Cyberattacks on school districts surged by a whopping 18 percent in calendar year 2020, likely due to the greater reliance on classroom technology during the pandemic, according to a report released March 10 by the K12 Security Information Exchange and the K-12 Cybersecurity Resource Center.
There were 408 publicly disclosed cyberattacks last calendar year, compared with 348 in 2019, the report found. That amounts to more than two attacks per school day. It’s also the highest number of attacks since the Center first began tracking these incidents in 2016.
The pandemic “offered a profound stress test of the resiliency and security of the K-12 educational technology ecosystem,” the report concluded. “The evidence suggests that in rapidly shifting to remote learning school districts not only exposed themselves to greater cybersecurity risks but were also less able to mitigate the impact of the cyber incidents they experienced.”
School districts should review their plans for keeping tech operations running smoothly during future emergencies, the report suggested.
In addition to the usual cyberattacks—denial of service, ransomware, phishing, and data breaches—the past year saw the introduction of a brand-new type of cyberattack: Invasions. ‘Class invasions,’ also known as ‘Zoom raids’ or ‘Zoom bombing,’ included unauthorized people disrupting online classes, often with hate speech, sexual or shocking images, videos, or threats.
So-called ‘meeting invasions’ used similar tactics and were targeted mostly at PTA meetings, school board meetings, virtual open houses, and other events drawing relatively larger groups of people. And ‘email invasions’ typically entailed breaking into district email servers and using them to send hate speech, distressing images, and other inappropriate content to many people on district email lists.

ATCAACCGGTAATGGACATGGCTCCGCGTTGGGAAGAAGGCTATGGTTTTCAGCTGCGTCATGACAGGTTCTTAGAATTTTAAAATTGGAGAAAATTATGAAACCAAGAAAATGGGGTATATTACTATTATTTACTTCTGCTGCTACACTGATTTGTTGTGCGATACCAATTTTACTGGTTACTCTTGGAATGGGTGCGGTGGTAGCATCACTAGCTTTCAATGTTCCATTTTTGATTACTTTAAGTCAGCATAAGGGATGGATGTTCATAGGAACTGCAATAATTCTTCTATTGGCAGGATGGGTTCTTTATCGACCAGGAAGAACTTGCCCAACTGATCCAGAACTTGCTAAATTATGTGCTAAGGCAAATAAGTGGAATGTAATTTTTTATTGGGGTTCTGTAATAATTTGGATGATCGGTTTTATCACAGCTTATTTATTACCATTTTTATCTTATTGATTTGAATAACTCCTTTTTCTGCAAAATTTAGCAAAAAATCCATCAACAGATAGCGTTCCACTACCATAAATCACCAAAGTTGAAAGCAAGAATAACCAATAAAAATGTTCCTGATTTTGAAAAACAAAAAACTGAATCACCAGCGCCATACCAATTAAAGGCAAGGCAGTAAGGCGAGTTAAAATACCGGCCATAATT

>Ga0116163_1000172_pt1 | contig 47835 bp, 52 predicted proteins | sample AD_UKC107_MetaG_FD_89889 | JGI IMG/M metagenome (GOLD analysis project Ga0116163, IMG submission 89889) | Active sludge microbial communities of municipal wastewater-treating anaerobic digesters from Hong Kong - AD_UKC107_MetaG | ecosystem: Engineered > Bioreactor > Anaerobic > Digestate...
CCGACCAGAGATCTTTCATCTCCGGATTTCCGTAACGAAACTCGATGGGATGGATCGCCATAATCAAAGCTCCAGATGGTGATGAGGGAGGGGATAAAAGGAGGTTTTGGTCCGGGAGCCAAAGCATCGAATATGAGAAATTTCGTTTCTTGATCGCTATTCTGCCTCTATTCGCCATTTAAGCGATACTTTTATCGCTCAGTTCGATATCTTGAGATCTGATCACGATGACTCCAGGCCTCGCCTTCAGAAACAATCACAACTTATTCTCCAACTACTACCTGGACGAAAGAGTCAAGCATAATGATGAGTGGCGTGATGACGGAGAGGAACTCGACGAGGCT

The pandemic may be a big part of the reason for the spike in cyberattacks, the report says. That’s because schools increased their use of technology dramatically beginning last spring, including by handing out thousands of new devices, using new platforms without a lot of training for teachers, and allowing educators to use free apps that hadn’t been carefully scrutinized for privacy and security factors.
What’s more, school district IT staff may have used new remote access tools to keep teachers and students connected, creating more opportunities for hackers to get into their district networks. And, in districts where students returned in the fall of 2020 for some in-person instruction, many students and teachers brought back devices that were used on home networks that were not necessarily secure. That could have paved the way for malware— software specifically designed to disrupt, damage, or gain unauthorized access to a computer system—to enter district networks.
What kind of schools are most likely to be attacked? Traditional public schools lead the pack. And 12 percent of schools that were attacked once in 2020 experienced a second attack at another point in the year.
The report also found that urban districts are more likely to be attacked than small, rural ones. City districts make up just 6 percent of all districts, but were the target of 21 percent of the cyberattacks. Meanwhile, large districts, defined as those with more than 10,000 students,comprise just 8 percent of districts, but experienced 31 percent of the attacks.
What should be done about cyberattacks?
For one thing, school districts should carefully examine the security practices of their vendors before they sign long-term contracts, the report recommends. Schools will need greater resources for cybersecurity if they are going to implement federal guidance on how best to safeguard their schools. And it’s important for educators and students to understand basic cybersecurity measures, the report notes.